Some of the stories read in childhood always stay with me. Sometimes I feel that it is not a justice to the stories to read them in childhood. They are written in simple words, but have such powerful and profound message, that in most cases it is not possible to appreciate them at that stage. However, this is a weak reason to crib; you can always go back to them later. Only when the life start moving ahead, you do not come across them very often.
I shall be talking about three of them here. For the first one I do not remember the author. It was a simple story in which there was a person from the labour class. He was walking on the road once, when some elite person was passing with his procession through the same road. He was abused and badly treated by the servants of that elite for coming in the way of the procession. His protests went unheard. Later, however, the incidents took such turn that this person progressed in life, earned lots of money and got into the ranks of elites. Then once he was passing through the road with his procession and a poor person came in his way. The poor person was treated as badly and this, now elite, person seemed to have no scruples whatsoever. While my uncle was teaching me this story (it was in our Hindi textbook), he said something summarizing the story, “kahaani ghatnaayen nahin bas patra badalti hai” (Incidents don’t change in a story, only the actors change). I am not sure how much did I appreciate it thing then. But as time passes, I appreciate it more and more. In several contexts. In the context of individual’s life, in the context of groups, societies, nations or even the whole world. It’s just so true. And many a times it has been repeated in my poems too. For example in my poem “Main Shoshit Hoon” –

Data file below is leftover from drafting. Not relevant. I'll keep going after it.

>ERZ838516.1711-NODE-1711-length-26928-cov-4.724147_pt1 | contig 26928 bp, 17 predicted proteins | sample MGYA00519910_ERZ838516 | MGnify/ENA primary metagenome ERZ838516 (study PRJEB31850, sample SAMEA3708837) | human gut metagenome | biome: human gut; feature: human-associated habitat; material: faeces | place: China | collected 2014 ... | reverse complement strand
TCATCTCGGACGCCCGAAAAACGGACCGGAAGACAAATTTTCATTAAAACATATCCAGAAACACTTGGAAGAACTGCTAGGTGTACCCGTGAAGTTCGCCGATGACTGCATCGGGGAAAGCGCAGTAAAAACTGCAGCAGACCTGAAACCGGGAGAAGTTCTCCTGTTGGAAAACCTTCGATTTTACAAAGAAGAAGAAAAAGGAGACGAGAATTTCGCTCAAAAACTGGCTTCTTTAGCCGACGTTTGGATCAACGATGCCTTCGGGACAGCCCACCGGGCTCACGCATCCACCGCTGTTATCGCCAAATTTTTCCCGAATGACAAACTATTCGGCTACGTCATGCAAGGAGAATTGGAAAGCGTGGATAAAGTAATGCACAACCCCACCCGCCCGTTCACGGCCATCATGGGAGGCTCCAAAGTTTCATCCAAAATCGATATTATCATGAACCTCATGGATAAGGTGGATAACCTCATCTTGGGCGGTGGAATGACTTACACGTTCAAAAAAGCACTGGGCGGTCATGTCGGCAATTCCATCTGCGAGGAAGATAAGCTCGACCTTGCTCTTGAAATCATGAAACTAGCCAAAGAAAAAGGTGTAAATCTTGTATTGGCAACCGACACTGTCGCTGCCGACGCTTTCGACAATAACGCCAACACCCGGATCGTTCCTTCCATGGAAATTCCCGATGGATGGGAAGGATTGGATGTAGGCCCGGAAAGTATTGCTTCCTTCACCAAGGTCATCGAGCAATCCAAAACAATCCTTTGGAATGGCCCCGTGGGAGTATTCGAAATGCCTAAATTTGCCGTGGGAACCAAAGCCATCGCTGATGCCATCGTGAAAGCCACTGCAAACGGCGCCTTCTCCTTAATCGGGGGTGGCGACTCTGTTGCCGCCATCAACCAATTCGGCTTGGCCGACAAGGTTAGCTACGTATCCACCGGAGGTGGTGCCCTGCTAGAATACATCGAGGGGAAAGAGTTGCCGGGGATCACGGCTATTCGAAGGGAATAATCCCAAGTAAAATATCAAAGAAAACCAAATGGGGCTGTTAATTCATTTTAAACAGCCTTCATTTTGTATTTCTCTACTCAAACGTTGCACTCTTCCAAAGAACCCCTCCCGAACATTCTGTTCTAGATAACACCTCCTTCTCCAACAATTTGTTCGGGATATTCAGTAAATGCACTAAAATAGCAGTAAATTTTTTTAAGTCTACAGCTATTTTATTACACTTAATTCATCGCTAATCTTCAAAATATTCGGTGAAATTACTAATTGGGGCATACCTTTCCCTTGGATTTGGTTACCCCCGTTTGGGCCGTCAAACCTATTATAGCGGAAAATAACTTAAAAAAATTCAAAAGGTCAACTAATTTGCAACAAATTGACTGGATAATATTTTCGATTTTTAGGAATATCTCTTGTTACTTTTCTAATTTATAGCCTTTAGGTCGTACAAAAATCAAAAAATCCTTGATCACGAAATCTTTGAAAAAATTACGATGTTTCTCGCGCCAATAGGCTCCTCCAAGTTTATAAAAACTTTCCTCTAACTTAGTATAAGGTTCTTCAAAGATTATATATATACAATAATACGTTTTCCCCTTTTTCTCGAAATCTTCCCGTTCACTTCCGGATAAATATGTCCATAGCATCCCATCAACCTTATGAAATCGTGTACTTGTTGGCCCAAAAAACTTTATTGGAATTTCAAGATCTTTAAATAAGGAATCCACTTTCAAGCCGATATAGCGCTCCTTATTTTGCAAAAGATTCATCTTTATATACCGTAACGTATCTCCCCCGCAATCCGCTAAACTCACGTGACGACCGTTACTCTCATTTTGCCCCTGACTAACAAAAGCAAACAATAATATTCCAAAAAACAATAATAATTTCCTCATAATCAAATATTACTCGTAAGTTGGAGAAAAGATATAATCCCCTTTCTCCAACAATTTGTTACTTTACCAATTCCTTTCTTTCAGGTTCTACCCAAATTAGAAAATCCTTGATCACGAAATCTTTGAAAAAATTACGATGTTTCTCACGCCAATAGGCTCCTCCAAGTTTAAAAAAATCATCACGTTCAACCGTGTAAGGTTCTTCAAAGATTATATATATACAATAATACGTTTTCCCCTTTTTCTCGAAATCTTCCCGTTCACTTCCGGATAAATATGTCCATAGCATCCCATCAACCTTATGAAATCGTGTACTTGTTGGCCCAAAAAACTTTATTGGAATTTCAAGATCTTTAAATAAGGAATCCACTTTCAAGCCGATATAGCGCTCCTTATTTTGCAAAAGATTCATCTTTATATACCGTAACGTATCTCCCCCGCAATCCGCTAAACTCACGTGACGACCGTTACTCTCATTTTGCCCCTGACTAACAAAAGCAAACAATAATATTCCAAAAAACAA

“Tabhie to Marx kee awaaz par, Lenin kee pukar par
Utaaroo ho gaya tha main Czar ke sanhar par.
Par unki woh khooni hatya ahsaas ye dilati hai,
Ghatnayen nahin patra badalne kee yaad dilati hai.”
(Approximate translation: That’s how on Marx’s voice and Lenin’s call, I got bent upon destroying the Czar. But that terrible murder of those people give me this feeling that incidents do not change, only the actors change.)
And in the same poem
“Resham ko soot banane kee bhee koshish rahee
Kabhie safal, kabhie asafal, kahani chaltee rahee.
Soot resham se darta raha, dabta raha,
Kahani ghatnayen nahin patra bas badalti rahee.”
(Approximate translation: There were attempts to convert the silk to the cotton. The story kept moving on, sometimes with success, sometimes with failure. Cotton cotinued to be oppressed and frightened by the silk. The story continued to change the actors but not the incidents.
Now, here this translation of ‘resham’ and ‘soot’ to silk and cotton will need explanation. ‘Resham’ and ‘soot’ have been used by Dinkar many a times to represent the powerful/elite/rich vs. oppressed/poor. I have borrowed the symbol here. Translation may make them look absurd.)
Anyway, so that was the first one.